Where the heck do all these Division I NCAA Track and Field Championships qualifiers come from?
There’s a lot of pontificating and seer-saying going on around NCAAs week, so if you are of a more reality-based, graphical persuasion, then you have found the right web page. Herein lie a few charts that represent some hometown data for all of the athletes about to compete at the 2017 Division I NCAA Track and Field Championships in Eugene, Oregon. All statistics are courtesy of the good folks at U.S. Track & Field and Cross Country Coaches Association.
Of the ~850 athletes set to compete, about a quarter of them were born outside of the United States:
Of those ~200 foreign born, athletes, here are the countries that they hail from. A pretty clean smattering throughout Europe, with hot-spots outside of Jamaica, Kenya, Australia, and Canada:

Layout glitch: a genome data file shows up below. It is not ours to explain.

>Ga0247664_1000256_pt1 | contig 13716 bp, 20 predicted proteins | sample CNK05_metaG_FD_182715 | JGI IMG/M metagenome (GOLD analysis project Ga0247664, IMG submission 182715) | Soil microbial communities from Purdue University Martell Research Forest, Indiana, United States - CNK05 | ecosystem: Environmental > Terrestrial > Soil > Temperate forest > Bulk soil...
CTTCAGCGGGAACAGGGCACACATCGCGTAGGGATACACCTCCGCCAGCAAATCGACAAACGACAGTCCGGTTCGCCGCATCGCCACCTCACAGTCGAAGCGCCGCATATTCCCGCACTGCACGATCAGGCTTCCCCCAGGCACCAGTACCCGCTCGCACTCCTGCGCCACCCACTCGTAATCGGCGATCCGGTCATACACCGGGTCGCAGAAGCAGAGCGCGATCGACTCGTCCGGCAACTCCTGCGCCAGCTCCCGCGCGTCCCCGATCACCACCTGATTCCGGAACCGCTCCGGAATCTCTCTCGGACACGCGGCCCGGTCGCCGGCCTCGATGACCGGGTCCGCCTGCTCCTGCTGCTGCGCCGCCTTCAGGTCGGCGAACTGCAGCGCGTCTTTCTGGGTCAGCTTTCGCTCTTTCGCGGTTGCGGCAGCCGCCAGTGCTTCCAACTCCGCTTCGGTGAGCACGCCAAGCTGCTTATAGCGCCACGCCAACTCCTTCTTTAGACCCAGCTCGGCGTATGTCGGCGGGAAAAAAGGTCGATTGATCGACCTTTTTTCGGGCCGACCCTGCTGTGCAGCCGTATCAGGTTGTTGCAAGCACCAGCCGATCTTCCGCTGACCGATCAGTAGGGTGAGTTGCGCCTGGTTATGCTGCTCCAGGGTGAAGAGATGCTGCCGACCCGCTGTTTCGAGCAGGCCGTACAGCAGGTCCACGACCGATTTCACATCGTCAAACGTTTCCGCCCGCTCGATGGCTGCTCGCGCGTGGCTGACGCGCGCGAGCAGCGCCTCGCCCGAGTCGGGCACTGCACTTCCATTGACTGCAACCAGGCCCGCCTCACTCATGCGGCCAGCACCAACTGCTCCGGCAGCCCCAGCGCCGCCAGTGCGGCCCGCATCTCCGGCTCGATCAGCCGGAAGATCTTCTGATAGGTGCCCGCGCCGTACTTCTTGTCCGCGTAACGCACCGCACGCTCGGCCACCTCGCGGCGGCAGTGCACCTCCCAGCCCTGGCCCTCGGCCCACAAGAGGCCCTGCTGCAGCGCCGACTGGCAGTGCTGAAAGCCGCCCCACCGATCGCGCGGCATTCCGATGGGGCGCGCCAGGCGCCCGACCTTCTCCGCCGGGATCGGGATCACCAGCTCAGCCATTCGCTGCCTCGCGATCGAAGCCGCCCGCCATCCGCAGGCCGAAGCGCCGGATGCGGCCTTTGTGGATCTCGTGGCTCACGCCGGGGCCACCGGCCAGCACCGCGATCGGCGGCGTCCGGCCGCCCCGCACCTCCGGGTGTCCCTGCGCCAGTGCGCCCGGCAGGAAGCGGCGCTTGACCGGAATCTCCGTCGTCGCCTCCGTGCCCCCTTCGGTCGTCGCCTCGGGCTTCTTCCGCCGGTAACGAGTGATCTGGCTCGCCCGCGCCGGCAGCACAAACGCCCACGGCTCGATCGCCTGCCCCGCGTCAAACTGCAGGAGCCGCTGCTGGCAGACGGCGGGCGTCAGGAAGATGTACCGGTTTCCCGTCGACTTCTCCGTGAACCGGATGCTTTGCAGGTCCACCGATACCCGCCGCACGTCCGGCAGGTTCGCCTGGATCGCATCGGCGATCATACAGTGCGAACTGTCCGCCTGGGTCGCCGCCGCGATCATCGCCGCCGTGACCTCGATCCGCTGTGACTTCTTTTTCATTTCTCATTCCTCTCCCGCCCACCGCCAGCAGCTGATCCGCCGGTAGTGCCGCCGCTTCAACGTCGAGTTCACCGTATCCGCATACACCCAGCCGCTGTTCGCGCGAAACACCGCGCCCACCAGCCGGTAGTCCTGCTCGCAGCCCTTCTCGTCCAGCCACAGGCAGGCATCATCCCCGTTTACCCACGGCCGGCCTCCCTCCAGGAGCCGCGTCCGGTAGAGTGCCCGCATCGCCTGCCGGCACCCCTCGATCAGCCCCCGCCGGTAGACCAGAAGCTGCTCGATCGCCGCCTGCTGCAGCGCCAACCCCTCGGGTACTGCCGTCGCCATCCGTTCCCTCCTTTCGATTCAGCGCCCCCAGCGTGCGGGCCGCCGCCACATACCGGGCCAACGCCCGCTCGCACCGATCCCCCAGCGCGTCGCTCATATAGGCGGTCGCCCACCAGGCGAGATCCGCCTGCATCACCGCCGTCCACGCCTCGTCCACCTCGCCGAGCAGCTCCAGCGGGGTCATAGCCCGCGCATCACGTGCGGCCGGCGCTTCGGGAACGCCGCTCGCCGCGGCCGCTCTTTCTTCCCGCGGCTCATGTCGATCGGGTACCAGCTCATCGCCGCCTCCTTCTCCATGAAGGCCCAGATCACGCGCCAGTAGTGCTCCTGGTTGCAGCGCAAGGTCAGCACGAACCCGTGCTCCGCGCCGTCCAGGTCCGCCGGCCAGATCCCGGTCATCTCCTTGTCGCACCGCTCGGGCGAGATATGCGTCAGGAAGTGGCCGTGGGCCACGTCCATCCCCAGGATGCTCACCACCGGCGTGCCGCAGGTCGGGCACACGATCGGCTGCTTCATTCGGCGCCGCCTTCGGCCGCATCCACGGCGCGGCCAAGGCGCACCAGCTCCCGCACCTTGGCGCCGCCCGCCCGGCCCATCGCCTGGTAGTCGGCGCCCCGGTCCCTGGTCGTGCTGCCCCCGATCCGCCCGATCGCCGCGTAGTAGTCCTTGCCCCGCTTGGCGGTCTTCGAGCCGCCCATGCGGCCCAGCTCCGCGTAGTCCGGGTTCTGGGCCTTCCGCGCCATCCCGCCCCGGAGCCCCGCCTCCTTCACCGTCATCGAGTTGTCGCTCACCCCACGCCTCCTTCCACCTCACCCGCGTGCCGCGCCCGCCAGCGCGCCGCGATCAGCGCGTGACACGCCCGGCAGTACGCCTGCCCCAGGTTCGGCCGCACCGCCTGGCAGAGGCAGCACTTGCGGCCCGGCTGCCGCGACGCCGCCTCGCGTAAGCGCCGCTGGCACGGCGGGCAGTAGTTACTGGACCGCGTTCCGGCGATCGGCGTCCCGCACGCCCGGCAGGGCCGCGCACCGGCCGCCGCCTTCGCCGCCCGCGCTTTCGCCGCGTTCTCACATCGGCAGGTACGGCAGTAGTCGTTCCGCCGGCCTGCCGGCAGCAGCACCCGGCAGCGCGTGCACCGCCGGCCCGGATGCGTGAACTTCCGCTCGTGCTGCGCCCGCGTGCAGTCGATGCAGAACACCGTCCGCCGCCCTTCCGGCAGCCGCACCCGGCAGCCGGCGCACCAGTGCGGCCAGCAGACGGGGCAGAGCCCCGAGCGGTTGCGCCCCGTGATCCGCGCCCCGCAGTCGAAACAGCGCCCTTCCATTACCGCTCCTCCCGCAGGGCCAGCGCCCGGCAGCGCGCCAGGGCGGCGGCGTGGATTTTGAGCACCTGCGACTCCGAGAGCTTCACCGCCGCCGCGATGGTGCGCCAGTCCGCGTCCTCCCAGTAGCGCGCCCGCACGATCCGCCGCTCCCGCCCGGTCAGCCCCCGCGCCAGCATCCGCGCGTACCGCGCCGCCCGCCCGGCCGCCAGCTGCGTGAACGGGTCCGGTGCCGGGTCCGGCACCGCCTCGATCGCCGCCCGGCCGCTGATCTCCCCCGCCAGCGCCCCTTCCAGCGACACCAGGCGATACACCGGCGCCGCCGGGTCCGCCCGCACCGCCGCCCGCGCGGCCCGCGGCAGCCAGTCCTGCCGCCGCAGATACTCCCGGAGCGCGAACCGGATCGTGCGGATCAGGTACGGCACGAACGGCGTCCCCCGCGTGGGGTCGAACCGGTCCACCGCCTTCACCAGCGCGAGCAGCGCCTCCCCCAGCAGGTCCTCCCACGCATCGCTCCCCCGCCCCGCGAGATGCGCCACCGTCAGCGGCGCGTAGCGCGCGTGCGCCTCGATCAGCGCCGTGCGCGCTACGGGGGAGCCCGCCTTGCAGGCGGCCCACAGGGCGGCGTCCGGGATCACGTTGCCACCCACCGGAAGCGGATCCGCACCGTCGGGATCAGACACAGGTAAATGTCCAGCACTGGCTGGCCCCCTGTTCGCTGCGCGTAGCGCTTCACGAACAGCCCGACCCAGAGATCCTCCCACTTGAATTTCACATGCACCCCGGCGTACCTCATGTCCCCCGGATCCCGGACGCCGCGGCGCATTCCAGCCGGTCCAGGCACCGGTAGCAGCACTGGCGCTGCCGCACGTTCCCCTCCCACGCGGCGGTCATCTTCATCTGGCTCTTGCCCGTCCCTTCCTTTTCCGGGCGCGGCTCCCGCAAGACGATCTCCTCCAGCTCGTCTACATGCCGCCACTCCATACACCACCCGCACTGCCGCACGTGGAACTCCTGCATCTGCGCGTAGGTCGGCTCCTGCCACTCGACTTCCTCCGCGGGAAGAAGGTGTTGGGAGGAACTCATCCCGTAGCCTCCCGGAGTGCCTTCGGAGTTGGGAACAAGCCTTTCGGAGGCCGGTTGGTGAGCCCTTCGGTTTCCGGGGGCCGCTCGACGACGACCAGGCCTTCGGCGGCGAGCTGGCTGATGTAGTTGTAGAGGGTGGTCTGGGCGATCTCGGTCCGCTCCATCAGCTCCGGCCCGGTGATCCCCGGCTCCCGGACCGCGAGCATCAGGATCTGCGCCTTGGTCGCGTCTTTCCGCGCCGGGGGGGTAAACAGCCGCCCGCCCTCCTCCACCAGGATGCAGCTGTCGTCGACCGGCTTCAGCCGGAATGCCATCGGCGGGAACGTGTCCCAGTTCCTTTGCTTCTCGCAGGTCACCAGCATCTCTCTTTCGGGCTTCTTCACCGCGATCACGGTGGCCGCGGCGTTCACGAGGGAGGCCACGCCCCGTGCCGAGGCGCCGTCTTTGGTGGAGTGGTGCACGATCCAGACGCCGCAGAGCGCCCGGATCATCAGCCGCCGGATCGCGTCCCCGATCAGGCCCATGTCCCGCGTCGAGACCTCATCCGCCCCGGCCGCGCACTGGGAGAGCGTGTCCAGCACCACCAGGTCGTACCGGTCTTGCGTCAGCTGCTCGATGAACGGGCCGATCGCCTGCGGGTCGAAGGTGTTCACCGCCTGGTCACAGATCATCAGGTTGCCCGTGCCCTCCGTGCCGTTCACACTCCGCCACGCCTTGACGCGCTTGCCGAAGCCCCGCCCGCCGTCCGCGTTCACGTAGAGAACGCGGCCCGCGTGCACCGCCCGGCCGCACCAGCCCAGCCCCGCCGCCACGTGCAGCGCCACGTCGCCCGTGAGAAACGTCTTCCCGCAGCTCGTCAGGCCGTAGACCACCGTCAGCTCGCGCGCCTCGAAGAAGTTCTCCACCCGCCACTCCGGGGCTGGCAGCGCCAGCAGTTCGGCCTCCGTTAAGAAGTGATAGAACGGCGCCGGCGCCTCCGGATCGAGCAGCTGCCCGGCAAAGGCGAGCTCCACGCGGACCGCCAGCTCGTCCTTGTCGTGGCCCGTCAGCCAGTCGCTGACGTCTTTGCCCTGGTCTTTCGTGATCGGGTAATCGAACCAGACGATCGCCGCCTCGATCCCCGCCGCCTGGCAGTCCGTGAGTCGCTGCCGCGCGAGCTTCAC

As far as U.S.-based athletes go, California and Texas lead the pack, which is intuitive. Both states have prestigious high school systems. The rust belt holds up well, with Illinois, Ohio, and Pennsylvania holding their own. One note – Oklahoma and Hawaii do not have hometown representatives at the meet:
This next one has a little bit of sauce on it. We took each state’s population from the U.S. Census Bureau and benchmarked their ability to produce a NCAA qualifier. The darker the state, the more “efficient” they are. Fore example, it takes 1.8 million West Virginians to produce one qualifier. Which, compared to the rest of the states, is generally not good. Montana on the other hand, leads all states in efficiency. It only takes ~175,000 residents to produce one qualifier, even though they only have six qualifiers total. Still not bad!